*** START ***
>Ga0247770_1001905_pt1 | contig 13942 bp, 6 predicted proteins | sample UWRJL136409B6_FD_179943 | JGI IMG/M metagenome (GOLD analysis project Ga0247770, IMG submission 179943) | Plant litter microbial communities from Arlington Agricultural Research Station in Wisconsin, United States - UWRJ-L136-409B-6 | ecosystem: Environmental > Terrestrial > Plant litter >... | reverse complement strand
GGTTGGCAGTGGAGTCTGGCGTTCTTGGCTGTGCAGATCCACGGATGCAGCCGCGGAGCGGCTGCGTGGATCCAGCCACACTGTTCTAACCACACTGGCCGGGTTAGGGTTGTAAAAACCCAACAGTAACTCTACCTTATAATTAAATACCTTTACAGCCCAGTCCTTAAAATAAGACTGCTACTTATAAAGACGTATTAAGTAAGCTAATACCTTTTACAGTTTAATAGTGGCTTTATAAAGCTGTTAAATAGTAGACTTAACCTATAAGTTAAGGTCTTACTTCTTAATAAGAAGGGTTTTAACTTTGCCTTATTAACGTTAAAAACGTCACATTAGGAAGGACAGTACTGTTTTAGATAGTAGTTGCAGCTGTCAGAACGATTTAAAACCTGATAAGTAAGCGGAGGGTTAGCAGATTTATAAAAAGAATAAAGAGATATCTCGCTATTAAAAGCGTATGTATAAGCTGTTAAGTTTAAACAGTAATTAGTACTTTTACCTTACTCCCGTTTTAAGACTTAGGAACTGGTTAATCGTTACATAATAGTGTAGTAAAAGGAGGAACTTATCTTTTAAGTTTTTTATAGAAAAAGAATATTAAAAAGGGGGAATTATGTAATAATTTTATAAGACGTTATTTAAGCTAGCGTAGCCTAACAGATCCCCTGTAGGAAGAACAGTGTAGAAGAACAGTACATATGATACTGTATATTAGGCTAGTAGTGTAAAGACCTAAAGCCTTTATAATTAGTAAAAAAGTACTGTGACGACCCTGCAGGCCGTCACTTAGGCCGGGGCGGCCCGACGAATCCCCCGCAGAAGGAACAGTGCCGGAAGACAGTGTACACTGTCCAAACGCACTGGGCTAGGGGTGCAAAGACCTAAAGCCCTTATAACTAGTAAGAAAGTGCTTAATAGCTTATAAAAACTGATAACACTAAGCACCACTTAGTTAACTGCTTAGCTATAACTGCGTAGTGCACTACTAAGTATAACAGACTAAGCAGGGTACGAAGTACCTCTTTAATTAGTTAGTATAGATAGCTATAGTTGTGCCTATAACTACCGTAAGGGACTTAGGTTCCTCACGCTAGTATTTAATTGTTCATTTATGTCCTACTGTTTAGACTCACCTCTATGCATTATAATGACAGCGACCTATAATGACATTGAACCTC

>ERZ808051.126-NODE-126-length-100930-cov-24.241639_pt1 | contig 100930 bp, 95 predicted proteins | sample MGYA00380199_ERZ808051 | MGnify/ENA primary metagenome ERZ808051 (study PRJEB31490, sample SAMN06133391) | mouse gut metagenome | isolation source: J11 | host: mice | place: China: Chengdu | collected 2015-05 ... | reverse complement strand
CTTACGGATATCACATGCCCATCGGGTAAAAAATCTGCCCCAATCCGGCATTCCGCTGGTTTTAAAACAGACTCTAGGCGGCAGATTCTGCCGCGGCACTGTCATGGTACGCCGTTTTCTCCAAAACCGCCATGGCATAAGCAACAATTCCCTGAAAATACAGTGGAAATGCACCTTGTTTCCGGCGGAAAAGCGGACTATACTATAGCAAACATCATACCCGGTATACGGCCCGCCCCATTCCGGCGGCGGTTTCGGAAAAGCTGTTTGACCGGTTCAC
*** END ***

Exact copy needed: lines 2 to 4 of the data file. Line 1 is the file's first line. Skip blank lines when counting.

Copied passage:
GGTTGGCAGTGGAGTCTGGCGTTCTTGGCTGTGCAGATCCACGGATGCAGCCGCGGAGCGGCTGCGTGGATCCAGCCACACTGTTCTAACCACACTGGCCGGGTTAGGGTTGTAAAAACCCAACAGTAACTCTACCTTATAATTAAATACCTTTACAGCCCAGTCCTTAAAATAAGACTGCTACTTATAAAGACGTATTAAGTAAGCTAATACCTTTTACAGTTTAATAGTGGCTTTATAAAGCTGTTAAATAGTAGACTTAACCTATAAGTTAAGGTCTTACTTCTTAATAAGAAGGGTTTTAACTTTGCCTTATTAACGTTAAAAACGTCACATTAGGAAGGACAGTACTGTTTTAGATAGTAGTTGCAGCTGTCAGAACGATTTAAAACCTGATAAGTAAGCGGAGGGTTAGCAGATTTATAAAAAGAATAAAGAGATATCTCGCTATTAAAAGCGTATGTATAAGCTGTTAAGTTTAAACAGTAATTAGTACTTTTACCTTACTCCCGTTTTAAGACTTAGGAACTGGTTAATCGTTACATAATAGTGTAGTAAAAGGAGGAACTTATCTTTTAAGTTTTTTATAGAAAAAGAATATTAAAAAGGGGGAATTATGTAATAATTTTATAAGACGTTATTTAAGCTAGCGTAGCCTAACAGATCCCCTGTAGGAAGAACAGTGTAGAAGAACAGTACATATGATACTGTATATTAGGCTAGTAGTGTAAAGACCTAAAGCCTTTATAATTAGTAAAAAAGTACTGTGACGACCCTGCAGGCCGTCACTTAGGCCGGGGCGGCCCGACGAATCCCCCGCAGAAGGAACAGTGCCGGAAGACAGTGTACACTGTCCAAACGCACTGGGCTAGGGGTGCAAAGACCTAAAGCCCTTATAACTAGTAAGAAAGTGCTTAATAGCTTATAAAAACTGATAACACTAAGCACCACTTAGTTAACTGCTTAGCTATAACTGCGTAGTGCACTACTAAGTATAACAGACTAAGCAGGGTACGAAGTACCTCTTTAATTAGTTAGTATAGATAGCTATAGTTGTGCCTATAACTACCGTAAGGGACTTAGGTTCCTCACGCTAGTATTTAATTGTTCATTTATGTCCTACTGTTTAGACTCACCTCTATGCATTATAATGACAGCGACCTATAATGACATTGAACCTC

>ERZ808051.126-NODE-126-length-100930-cov-24.241639_pt1 | contig 100930 bp, 95 predicted proteins | sample MGYA00380199_ERZ808051 | MGnify/ENA primary metagenome ERZ808051 (study PRJEB31490, sample SAMN06133391) | mouse gut metagenome | isolation source: J11 | host: mice | place: China: Chengdu | collected 2015-05 ... | reverse complement strand
CTTACGGATATCACATGCCCATCGGGTAAAAAATCTGCCCCAATCCGGCATTCCGCTGGTTTTAAAACAGACTCTAGGCGGCAGATTCTGCCGCGGCACTGTCATGGTACGCCGTTTTCTCCAAAACCGCCATGGCATAAGCAACAATTCCCTGAAAATACAGTGGAAATGCACCTTGTTTCCGGCGGAAAAGCGGACTATACTATAGCAAACATCATACCCGGTATACGGCCCGCCCCATTCCGGCGGCGGTTTCGGAAAAGCTGTTTGACCGGTTCAC